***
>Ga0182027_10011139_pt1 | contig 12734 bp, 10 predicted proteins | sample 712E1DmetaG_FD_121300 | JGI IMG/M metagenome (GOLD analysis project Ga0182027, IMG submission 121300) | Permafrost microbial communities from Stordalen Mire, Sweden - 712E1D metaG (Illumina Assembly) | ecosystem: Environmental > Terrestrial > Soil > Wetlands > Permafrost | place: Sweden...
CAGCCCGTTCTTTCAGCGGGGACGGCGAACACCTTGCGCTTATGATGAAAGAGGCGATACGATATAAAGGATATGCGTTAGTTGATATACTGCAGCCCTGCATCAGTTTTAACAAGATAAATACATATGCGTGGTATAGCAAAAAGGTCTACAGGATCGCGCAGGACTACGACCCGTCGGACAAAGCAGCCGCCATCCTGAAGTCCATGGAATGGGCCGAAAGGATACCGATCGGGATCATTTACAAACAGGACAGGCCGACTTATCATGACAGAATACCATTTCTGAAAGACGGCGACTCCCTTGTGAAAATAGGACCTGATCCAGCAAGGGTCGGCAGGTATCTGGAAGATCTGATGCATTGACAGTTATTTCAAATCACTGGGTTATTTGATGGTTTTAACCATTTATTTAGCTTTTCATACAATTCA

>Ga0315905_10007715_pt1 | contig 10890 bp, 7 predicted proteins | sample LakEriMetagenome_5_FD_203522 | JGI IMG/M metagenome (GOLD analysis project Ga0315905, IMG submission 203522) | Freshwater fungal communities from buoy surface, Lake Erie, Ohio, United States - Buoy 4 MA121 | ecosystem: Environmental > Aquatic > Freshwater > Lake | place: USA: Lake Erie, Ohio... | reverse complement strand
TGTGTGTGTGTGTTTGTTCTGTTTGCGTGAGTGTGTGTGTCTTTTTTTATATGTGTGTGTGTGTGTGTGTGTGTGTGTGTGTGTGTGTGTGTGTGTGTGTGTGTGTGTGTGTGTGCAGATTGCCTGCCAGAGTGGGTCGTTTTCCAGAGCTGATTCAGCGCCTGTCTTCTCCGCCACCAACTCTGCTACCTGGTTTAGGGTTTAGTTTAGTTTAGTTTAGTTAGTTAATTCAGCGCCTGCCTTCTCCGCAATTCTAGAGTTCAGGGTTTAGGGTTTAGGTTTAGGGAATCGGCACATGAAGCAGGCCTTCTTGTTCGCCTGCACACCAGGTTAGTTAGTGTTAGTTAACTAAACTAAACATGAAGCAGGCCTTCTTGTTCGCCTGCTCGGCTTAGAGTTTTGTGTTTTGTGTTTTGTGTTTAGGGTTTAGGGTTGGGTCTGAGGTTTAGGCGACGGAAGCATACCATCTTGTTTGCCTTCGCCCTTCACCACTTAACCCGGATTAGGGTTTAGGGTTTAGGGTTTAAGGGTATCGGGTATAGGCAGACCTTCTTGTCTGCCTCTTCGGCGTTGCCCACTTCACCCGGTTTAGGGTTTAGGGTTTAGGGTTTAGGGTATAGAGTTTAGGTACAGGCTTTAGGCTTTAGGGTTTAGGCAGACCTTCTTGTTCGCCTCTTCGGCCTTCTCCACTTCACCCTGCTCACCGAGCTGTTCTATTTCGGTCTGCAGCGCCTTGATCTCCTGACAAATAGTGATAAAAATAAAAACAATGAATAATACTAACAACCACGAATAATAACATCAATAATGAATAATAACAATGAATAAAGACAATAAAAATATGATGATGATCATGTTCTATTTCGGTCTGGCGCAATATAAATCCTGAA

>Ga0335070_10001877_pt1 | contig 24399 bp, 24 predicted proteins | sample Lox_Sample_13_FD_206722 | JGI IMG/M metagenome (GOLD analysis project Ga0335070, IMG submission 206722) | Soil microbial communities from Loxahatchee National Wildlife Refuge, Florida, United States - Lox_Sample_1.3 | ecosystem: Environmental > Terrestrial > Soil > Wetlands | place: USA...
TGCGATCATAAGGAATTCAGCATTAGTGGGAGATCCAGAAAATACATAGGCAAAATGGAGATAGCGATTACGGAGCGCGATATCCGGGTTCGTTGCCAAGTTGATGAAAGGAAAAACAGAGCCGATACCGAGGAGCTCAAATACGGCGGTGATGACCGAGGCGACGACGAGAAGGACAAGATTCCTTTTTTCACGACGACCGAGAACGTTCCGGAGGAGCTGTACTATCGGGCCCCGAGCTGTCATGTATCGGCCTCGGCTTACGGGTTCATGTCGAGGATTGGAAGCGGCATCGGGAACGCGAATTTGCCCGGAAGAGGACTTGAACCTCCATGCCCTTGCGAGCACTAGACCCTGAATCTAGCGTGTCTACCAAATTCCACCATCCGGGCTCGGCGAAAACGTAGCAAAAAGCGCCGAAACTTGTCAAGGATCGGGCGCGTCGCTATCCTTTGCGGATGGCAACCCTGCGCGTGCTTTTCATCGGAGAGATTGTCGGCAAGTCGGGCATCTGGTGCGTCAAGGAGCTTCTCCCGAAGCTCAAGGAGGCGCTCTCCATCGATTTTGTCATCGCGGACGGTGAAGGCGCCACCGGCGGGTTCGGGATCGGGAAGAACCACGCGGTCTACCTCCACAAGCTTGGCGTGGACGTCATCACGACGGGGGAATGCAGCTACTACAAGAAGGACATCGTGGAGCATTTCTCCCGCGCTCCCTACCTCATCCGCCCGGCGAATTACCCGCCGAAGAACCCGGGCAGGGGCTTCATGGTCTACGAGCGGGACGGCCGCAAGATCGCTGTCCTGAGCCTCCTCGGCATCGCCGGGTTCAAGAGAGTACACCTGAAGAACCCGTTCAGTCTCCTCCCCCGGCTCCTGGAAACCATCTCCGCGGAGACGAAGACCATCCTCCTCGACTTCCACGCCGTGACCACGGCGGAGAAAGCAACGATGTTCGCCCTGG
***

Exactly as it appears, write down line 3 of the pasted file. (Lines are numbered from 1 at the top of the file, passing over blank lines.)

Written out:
>Ga0315905_10007715_pt1 | contig 10890 bp, 7 predicted proteins | sample LakEriMetagenome_5_FD_203522 | JGI IMG/M metagenome (GOLD analysis project Ga0315905, IMG submission 203522) | Freshwater fungal communities from buoy surface, Lake Erie, Ohio, United States - Buoy 4 MA121 | ecosystem: Environmental > Aquatic > Freshwater > Lake | place: USA: Lake Erie, Ohio... | reverse complement strand